that in applications that require exactness (for example, when working
with money) scale your values by a suitable factor (such as 100) so that
all of your arithmetic will be on whole numbers, which are exact.

http://www.crockford.com
Jul 20 '05 #11

P: n/a
: You have got to be careful with a solution like this, since it is just a
: hack, and can be confusing to maintainers in the future. You should
: really use precision mechanisms built into the language to solve the
: problem more elegantly.

I think this:
adding 0.0000001 and then use setPlaces(2);
will only be the solution when one want to have the code work in Netscape 4.
Exept that browser, a value of 4.1 will become 4.10 when directly used
setPlaces(2) (according to precious referred page).

Wouter


:
: Brian
:
:
:
Jul 20 '05 #12

P: n/a

: I think this:
: adding 0.0000001 and then use setPlaces(2);
: will only be the solution ..
<snip>

Sorry correction:
The input is x.
Make it a string.
Then get the lastIndexOf(".") that string.

If it's -1 -> add ".000"
If it's string length-2 -> add "00"
If it's string length-1 -> add "000"
If it's string length -> add "000"

Now parceFloat and setPlaces(2).

Wouter
Jul 20 '05 #13

P: n/a
: Now parceFloat and setPlaces(2).
parseFloat..

sorry
Jul 20 '05 #14

P: n/a
On Mon, 02 Feb 2004 20:12:20 GMT, ji*@jibbering.com (Jim Ley) wrote:
On Mon, 02 Feb 2004 19:48:00 +0000, Cardman <do****@spam-me.com>
wrote:
That of course is not a problem for money values, like what I use it
for, with only two (or three with VAT) decimal places.

There you go, perfect rounding results every time.


however it is not a legal solution for calculating VAT involving Euros
say. Do it properly.


Except that the value is in Sterling when that calculation is done,
where it is only converted to Euros following this.

Even had I used a different method, then the Sterling value before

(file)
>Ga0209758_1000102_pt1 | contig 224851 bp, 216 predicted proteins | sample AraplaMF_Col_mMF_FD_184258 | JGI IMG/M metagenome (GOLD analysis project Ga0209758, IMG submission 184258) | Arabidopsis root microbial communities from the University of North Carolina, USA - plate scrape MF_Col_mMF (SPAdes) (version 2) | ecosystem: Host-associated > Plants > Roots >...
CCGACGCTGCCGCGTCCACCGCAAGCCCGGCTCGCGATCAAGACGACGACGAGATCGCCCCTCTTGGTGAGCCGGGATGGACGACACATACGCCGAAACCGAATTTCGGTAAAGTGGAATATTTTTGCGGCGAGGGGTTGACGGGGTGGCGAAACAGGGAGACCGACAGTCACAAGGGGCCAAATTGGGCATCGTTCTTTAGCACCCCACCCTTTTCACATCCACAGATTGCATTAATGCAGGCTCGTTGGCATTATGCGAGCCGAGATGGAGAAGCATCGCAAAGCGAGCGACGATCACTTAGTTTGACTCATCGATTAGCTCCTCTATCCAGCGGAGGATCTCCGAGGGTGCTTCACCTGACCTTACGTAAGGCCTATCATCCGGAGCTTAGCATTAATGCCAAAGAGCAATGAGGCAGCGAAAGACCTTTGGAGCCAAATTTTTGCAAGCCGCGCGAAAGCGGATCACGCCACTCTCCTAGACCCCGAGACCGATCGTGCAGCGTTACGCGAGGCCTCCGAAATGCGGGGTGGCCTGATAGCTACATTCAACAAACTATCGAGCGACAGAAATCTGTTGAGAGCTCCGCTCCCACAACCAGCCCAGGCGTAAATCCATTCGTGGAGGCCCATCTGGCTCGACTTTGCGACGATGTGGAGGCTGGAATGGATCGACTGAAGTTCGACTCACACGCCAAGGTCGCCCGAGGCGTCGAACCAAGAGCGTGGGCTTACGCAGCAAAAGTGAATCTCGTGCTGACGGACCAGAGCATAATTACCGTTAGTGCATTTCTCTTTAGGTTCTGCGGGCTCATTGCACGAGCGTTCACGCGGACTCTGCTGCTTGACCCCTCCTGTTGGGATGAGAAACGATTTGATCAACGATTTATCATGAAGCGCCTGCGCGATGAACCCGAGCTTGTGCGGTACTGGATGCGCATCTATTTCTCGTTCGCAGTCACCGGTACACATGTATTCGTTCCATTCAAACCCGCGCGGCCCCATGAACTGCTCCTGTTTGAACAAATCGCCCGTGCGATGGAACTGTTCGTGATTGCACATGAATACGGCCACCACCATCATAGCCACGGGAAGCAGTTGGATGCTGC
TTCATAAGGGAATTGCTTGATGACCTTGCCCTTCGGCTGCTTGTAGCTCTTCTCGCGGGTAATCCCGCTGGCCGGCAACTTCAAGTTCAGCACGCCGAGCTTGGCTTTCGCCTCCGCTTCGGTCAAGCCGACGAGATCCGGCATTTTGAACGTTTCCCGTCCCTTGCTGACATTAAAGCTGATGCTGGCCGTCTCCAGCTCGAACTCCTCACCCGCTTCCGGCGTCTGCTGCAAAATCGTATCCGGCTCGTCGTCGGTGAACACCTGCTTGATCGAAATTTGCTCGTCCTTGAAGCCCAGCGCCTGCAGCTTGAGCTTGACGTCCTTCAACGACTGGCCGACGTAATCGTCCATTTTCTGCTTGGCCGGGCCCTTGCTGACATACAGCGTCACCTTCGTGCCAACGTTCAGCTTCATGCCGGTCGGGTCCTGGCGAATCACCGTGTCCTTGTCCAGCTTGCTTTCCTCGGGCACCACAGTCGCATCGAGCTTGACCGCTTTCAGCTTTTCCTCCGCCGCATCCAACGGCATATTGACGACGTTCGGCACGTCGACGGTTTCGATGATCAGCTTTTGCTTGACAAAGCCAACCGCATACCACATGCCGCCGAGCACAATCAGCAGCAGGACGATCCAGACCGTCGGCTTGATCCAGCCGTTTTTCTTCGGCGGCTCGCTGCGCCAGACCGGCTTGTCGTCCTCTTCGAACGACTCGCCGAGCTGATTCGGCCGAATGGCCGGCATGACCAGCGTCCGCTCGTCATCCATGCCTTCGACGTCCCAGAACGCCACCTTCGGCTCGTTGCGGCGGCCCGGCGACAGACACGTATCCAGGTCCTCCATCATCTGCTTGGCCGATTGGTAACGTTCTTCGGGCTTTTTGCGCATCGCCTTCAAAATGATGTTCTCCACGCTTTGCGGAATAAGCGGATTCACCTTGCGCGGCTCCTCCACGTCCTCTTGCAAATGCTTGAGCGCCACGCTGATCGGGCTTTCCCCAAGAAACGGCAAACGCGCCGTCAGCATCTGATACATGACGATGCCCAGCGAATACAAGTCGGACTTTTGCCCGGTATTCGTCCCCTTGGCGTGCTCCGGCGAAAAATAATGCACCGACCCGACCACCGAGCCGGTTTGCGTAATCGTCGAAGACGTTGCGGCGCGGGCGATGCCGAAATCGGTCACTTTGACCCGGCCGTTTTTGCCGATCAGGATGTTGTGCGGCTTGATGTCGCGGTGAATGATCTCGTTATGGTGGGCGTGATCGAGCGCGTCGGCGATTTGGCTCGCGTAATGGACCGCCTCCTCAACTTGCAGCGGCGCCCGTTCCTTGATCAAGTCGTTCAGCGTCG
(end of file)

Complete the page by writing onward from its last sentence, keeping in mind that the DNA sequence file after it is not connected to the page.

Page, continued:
Euro conversion would still be exactly the same. As I said the value
is too small to ever effect the total.

Cardman
http://www.cardman.com
http://www.cardman.co.uk
Jul 20 '05 #15

P: n/a
: Cardman
: http://www.cardman.com

Advice: remove the translation link for Dutch.
The page becomes none readable; it uses old words and a word by word
translation to the wrong words.

Welcome must be "Welkom"
Not welkomsgroet that can never be the first wordt in a line, so why it's
even chosen.. it's a very rare used word.

And that's only the first word. For all Dutch people the original page will
be way better and faster readable.

I think this holds for most Systran translations.
Even the tekst on their own page uses incorrect chosen words and bad
grammar.
(The Dutch flag link on http://www.systransoft.com/ results in:
http://w4.systranlinks.com/trans?sys...stransoft.com/
)

"Perfectioneer voor e-mail"
should be:
geoptimaliseerd voor e-mail
or:
perfectioneer uw e-mails

And
".. vertaalsoftware voor de dagelijkse meertalige behoeften van kleine
ondernemingen."
should be "behoefte" instead of "behoeften" and so on.

Just to let you know.
Wouter
Jul 20 '05 #16

P: n/a
On Mon, 2 Feb 2004 23:24:13 +0100, "DJ WIce" <contextmenu @
djwice.com> wrote:

I feel that I should start this reply with "Hej". :-]
Advice: remove the translation link for Dutch.
Oh?
The page becomes none readable; it uses old words and a word by word